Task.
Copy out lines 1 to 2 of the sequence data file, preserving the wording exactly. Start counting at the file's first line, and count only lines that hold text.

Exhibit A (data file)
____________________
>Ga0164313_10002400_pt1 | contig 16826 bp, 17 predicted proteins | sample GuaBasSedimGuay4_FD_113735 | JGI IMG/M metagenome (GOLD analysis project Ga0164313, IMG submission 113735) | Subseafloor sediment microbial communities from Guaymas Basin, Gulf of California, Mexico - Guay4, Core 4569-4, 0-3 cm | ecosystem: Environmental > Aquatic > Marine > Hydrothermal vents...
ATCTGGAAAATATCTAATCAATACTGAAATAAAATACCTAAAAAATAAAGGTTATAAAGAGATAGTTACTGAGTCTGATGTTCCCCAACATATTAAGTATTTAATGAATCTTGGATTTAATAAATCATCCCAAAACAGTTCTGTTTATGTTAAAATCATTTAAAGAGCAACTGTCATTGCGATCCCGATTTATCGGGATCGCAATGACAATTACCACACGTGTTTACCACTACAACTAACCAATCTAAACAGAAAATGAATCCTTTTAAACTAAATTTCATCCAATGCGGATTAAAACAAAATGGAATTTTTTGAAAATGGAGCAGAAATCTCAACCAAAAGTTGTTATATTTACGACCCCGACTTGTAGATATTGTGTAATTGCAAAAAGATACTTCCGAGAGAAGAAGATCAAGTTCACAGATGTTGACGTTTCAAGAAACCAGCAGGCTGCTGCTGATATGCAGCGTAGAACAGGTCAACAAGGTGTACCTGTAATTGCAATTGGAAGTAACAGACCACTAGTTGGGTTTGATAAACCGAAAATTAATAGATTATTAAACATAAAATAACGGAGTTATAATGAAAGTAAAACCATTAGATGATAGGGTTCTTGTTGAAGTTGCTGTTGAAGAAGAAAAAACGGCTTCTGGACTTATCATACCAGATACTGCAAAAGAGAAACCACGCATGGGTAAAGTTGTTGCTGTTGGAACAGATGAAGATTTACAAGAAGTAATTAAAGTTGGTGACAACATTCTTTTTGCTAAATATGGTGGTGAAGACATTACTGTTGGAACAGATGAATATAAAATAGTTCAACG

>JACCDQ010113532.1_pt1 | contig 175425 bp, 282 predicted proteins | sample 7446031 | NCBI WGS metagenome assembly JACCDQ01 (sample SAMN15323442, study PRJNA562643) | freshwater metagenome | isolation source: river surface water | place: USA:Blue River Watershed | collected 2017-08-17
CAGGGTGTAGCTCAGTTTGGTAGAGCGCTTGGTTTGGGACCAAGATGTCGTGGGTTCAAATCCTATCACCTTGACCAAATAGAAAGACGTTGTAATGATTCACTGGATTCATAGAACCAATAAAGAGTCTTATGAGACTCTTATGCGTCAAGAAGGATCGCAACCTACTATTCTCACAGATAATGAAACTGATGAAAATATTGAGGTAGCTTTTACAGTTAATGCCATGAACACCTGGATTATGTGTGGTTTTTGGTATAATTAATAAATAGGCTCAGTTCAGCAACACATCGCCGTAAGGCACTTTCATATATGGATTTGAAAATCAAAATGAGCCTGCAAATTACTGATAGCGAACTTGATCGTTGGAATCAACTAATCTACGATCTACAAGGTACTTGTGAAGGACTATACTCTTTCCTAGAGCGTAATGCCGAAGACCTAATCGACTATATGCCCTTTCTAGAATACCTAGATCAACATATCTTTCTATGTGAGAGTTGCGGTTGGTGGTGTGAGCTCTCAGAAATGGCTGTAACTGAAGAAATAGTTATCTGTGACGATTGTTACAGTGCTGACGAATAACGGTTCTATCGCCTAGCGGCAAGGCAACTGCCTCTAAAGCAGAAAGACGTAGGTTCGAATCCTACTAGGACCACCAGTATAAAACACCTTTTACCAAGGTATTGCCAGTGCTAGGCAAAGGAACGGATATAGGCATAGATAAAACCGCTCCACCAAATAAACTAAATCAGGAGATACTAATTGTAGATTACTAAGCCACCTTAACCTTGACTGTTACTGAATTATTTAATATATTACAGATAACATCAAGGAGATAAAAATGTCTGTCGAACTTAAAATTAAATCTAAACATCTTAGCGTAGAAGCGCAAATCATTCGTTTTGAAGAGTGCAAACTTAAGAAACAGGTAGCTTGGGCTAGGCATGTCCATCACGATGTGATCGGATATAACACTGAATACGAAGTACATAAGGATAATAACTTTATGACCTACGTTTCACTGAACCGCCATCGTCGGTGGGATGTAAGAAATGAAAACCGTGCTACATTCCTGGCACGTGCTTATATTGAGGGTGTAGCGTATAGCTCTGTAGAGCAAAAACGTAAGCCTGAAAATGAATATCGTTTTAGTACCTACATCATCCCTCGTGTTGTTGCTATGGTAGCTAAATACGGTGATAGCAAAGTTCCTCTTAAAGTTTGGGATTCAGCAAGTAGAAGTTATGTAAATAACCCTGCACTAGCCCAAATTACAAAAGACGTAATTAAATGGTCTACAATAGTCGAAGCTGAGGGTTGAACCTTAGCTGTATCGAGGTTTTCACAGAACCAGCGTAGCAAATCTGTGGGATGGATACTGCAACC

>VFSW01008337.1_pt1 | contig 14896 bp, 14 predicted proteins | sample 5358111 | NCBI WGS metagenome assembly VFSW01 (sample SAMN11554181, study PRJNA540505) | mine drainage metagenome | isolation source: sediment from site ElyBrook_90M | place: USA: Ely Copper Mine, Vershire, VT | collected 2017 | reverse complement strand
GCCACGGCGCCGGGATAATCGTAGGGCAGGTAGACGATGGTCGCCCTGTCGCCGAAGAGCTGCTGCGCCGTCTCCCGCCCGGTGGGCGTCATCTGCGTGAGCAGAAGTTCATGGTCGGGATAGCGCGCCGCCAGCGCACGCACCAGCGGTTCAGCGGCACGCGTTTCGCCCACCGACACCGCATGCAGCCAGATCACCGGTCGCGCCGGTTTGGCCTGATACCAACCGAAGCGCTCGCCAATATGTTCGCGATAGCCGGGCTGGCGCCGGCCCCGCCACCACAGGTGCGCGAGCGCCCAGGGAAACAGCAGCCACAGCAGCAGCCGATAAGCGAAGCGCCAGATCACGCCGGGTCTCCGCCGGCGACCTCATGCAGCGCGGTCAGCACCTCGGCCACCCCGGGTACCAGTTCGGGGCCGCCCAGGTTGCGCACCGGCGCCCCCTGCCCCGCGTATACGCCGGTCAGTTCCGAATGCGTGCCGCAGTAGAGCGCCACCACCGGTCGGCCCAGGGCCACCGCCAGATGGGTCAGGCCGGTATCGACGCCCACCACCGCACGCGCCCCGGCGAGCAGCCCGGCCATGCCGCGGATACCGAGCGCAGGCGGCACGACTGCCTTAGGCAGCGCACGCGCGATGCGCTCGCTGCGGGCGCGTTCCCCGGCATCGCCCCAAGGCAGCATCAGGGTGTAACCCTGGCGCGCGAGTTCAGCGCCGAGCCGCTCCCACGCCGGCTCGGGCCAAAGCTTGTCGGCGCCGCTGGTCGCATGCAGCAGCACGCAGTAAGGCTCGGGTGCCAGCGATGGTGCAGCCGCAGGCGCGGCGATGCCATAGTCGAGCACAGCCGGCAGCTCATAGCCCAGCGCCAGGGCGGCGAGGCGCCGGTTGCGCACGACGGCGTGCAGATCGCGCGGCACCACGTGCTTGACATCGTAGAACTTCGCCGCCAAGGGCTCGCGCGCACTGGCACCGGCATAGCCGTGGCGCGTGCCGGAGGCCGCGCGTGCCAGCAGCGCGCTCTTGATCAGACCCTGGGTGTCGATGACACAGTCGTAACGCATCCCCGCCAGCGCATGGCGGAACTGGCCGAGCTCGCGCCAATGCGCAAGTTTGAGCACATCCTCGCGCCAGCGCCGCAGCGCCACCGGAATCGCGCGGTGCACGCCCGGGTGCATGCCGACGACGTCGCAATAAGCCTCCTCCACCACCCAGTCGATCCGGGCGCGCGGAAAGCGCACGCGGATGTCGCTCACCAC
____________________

>Ga0164313_10002400_pt1 | contig 16826 bp, 17 predicted proteins | sample GuaBasSedimGuay4_FD_113735 | JGI IMG/M metagenome (GOLD analysis project Ga0164313, IMG submission 113735) | Subseafloor sediment microbial communities from Guaymas Basin, Gulf of California, Mexico - Guay4, Core 4569-4, 0-3 cm | ecosystem: Environmental > Aquatic > Marine > Hydrothermal vents...
ATCTGGAAAATATCTAATCAATACTGAAATAAAATACCTAAAAAATAAAGGTTATAAAGAGATAGTTACTGAGTCTGATGTTCCCCAACATATTAAGTATTTAATGAATCTTGGATTTAATAAATCATCCCAAAACAGTTCTGTTTATGTTAAAATCATTTAAAGAGCAACTGTCATTGCGATCCCGATTTATCGGGATCGCAATGACAATTACCACACGTGTTTACCACTACAACTAACCAATCTAAACAGAAAATGAATCCTTTTAAACTAAATTTCATCCAATGCGGATTAAAACAAAATGGAATTTTTTGAAAATGGAGCAGAAATCTCAACCAAAAGTTGTTATATTTACGACCCCGACTTGTAGATATTGTGTAATTGCAAAAAGATACTTCCGAGAGAAGAAGATCAAGTTCACAGATGTTGACGTTTCAAGAAACCAGCAGGCTGCTGCTGATATGCAGCGTAGAACAGGTCAACAAGGTGTACCTGTAATTGCAATTGGAAGTAACAGACCACTAGTTGGGTTTGATAAACCGAAAATTAATAGATTATTAAACATAAAATAACGGAGTTATAATGAAAGTAAAACCATTAGATGATAGGGTTCTTGTTGAAGTTGCTGTTGAAGAAGAAAAAACGGCTTCTGGACTTATCATACCAGATACTGCAAAAGAGAAACCACGCATGGGTAAAGTTGTTGCTGTTGGAACAGATGAAGATTTACAAGAAGTAATTAAAGTTGGTGACAACATTCTTTTTGCTAAATATGGTGGTGAAGACATTACTGTTGGAACAGATGAATATAAAATAGTTCAACG